The crowd loved the kiss in Chicago. That press box is pretty much on the surface of the moon at Soldier Field and you could still hear it. Maybe it’s a little strange to think about it because it’s just your life, but do you reflect on how much has changed around smaller moments like that?
I heard the crowd. I heard the volume get a little louder, I mean, I assumed we must have gotten on camera.
In a lot of ways, it’s like an evolution. Our relationship was running parallel to people’s evolution as individuals, society’s evolution in terms of how they view same-sex couples, the LGBTQ+ community. And I think that’s what that moment was, like a really nice little cherry on top — for what was for a very long time, hidden or shied away from or not covered. And we kind of represent that, and what that moment represents is normalcy.
We spent some time collecting some stories about Megan, but do you maybe have one that you think is something that’s under-appreciated about her career?
The first thing that comes to mind, and it’s been documented but I just think it is under-appreciated, is just what it was for Megan from the moment she knelt (during the national anthem) until the moment she played again. Because that was like, man… Now, we look back, and by the way, very rarely does history catch up with a moment as quickly as it did. The turnaround time on that was pretty quick. Usually it takes 10, 15, sometimes 50 years for that to happen. So I think it’s easy to forget that this was an actual human who had her job taken away. There were all sorts of gray areas on why; she was being told one thing but she knew it was another, and just what that would cause in somebody.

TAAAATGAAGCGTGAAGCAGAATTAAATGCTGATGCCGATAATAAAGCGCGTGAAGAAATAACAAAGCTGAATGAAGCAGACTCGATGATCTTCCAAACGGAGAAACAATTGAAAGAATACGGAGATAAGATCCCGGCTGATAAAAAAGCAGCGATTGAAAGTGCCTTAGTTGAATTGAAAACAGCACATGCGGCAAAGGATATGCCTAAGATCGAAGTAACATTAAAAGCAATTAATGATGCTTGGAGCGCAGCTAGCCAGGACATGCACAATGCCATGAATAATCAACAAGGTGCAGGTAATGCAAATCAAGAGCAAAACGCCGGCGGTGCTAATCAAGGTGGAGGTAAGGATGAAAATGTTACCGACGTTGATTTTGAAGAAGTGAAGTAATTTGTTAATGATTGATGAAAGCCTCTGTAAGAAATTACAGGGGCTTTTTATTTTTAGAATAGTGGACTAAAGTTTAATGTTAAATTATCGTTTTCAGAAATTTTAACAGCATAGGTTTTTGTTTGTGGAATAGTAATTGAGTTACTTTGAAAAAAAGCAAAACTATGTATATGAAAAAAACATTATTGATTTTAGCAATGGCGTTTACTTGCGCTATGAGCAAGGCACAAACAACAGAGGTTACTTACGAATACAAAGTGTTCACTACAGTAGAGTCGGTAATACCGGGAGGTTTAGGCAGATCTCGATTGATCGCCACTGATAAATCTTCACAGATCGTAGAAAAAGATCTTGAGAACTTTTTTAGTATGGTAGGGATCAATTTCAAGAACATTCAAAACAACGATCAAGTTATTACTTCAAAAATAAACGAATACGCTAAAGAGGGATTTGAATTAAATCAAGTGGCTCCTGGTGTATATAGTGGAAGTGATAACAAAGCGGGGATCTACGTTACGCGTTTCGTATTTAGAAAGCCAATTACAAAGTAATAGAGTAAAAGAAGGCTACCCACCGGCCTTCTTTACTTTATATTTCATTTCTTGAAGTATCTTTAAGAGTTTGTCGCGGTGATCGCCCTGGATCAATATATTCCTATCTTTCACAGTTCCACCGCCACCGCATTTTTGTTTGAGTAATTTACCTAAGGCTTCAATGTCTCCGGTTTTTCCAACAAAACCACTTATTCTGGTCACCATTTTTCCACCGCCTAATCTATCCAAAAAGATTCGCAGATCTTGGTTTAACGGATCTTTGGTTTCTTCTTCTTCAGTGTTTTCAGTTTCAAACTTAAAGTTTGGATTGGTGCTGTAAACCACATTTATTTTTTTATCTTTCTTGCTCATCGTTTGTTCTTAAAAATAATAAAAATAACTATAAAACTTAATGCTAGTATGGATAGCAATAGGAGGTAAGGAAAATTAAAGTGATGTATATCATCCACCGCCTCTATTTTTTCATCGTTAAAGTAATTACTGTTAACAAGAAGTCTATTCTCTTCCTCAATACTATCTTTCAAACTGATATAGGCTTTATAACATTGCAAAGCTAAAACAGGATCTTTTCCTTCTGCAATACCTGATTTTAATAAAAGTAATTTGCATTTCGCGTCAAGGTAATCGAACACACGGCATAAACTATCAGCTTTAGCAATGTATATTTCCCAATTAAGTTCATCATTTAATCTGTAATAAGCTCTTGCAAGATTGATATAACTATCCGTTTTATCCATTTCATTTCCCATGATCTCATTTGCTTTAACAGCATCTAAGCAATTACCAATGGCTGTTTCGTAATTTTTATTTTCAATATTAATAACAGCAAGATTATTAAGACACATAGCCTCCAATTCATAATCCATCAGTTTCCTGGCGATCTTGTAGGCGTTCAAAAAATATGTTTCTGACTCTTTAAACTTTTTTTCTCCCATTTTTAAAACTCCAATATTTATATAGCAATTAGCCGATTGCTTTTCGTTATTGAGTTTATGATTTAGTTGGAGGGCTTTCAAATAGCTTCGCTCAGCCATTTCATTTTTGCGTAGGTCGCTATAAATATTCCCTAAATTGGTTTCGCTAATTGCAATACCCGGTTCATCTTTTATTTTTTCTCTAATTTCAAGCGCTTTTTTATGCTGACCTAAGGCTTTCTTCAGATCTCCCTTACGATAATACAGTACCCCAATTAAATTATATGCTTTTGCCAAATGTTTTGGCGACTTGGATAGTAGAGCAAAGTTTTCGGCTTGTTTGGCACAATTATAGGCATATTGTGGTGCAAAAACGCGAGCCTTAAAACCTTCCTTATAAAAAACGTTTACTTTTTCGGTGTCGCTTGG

The story has been told, but obviously I got to witness it. Honestly, it was irrational, her confidence was irrational. Her determination was irrational. There was never a wavering. You know, every now and then moments of like “Oh God, that sucks.” But otherwise, it was eyes on the prize, and that really speaks to the athlete part of Megan. You can call it irrational because, is that good for you? But in that moment, it was needed to get to the other side. From a soccer standpoint, and from the social justice part of it, it was really admirable to watch that firsthand.